This Sunday the Iranian Revolutionary Guard announced the deployment of its troops along the border with Azerbaijan and Armenia in the enclave of Nagorno-Karabakh, which has been embroiled in a conflict since 27 September without any prospects of change.
"Units of the land forces (of the Guard) have been sent and stationed in the region," said the brigadier general commander, Mohammad Pakpour, according to the IRNA news agency. According to the commander, the mission is "to protect national interests and maintain peace and security".
According to the official news site of the Revolutionary Guard, Sepah News, Pakpour, who has visited the border areas of the Islamic Republic of Iran near the conflict, said that "they do not accept any action that disturbs the security and peace of the people of the region".
The area visited is the border county of Khoda Afrin which borders the territory of Azerbaijan, adjacent to Nagorno-Karabakh. Khoda Afrin and nearby villages have reportedly been hit by cross-border mortar fire.
"If there is any repetition of such fire, the Islamic Republic of Iran will not remain indifferent", warned the foreign ministry spokesman, Saeed Khatibzadeh, on 16 October.
In the first week of the fighting, the mortar rounds were repeatedly diverted across the border, and one of them wounded a six-year-old boy.
Since the outbreak of the war on 27 September, there have been three attempts at a humanitarian truce, but all three have been violated by both sides.
"The Armenian Armed Forces in violation of the new humanitarian ceasefire regime are shooting at the city of Terter and villages in the region of the same name," the Azerbaijani Ministry of Defence said in a statement.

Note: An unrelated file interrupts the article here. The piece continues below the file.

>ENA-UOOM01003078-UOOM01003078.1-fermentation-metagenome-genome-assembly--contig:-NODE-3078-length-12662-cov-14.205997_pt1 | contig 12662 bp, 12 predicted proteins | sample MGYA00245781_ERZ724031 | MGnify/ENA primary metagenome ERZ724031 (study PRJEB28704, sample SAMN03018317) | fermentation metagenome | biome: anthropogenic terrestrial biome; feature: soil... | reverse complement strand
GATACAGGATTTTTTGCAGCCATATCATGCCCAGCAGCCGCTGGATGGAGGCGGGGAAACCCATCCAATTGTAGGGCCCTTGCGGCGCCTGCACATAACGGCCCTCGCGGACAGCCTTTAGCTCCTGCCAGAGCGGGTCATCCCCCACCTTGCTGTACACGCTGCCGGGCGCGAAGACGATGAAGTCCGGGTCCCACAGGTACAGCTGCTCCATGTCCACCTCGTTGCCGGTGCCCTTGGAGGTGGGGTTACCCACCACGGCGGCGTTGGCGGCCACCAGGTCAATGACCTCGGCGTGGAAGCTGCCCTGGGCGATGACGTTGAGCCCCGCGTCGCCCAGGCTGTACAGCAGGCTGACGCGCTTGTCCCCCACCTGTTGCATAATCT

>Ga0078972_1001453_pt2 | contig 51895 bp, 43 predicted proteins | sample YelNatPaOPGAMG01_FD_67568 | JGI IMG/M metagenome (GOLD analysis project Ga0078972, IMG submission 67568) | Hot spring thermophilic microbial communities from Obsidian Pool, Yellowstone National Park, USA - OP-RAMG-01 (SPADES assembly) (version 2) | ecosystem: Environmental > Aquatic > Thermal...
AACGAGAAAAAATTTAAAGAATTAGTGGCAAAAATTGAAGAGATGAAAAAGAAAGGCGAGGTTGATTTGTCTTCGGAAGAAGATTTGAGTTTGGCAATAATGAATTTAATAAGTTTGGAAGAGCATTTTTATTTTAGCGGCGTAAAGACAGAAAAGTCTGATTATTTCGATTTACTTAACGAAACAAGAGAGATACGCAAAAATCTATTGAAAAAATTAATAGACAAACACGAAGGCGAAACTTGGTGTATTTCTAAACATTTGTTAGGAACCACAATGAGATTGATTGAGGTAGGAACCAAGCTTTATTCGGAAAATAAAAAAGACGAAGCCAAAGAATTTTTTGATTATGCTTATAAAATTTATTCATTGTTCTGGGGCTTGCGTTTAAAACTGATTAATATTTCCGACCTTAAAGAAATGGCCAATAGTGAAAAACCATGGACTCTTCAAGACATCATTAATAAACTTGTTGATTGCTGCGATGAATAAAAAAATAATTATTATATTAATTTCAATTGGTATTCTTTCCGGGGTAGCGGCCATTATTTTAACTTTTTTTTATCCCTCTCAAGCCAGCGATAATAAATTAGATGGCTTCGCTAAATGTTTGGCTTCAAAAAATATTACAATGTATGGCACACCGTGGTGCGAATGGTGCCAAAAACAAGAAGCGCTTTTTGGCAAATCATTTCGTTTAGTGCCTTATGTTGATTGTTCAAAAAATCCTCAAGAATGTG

This accusation was refuted by Armenia, which in turn denounced the Azerbaijani army for attacking Armenian positions in Nagorno-Karabakh.
"At 08.45 (04.45) the Azerbaijani Armed Forces opened artillery fire on the positions of the Karabakh Army in the northeast sector," Shushan Stepanian, spokesman of the Armenian Ministry of Defence, wrote on Facebook.
The new humanitarian truce was announced following negotiations between the foreign ministers of Armenia and Azerbaijan, Zohrab Mnatsakanián and Jeihun Bayrámov, respectively, with the mediation of US Secretary of State Mike Pompeo, his "number two", Stephen Biegun, and the White House.
This Sunday, the US President, Donald Trump, congratulated the leaders of Armenia and Azerbaijan and his own team for "achieving the agreement".
Meanwhile, at least a thousand people have died-almost 5,000, according to estimates by Russian President Vladimir Putin-since 27 September in the latest escalation of violence between the two countries over the enclave of Nagorno-Karabakh, the self-proclaimed independent republic of Azerbaijan and the subject of a historic dispute between the two countries. The territory is officially part of Azerbaijan, but has a majority Armenian population and has been under Armenian rule since the end of the last war.
For 26 years the area has been experiencing a frozen truce, periodically interrupted by violent spasms. Baku, who warned over the years that the use of force would be the last resort if the peace process were to be exhausted, has used in its favour the resolutions adopted by the Security Council in 1993 (822, 853, 874 and 884), which called on Armenian troops to leave all these territories. However, on 27 September, according to the Armenian Ministry of Defence, there was an attack on civilian settlements in Nagorno-Karabakh, including its capital, Stepanakert. For his part, his Azeri counterpart stated that five members of the same family were killed by an Armenian air strike in Azeri territory.
Yerevan is clear that the territory of Nagorno-Karabakh forms the Republic of Artsaj, and although it has wanted to maintain that it is an independent state, the European Court of Human Rights in Strasbourg ruled in 2015 that it is the central government of Yerevan that controls the local administration of Nagorno-Karabakh.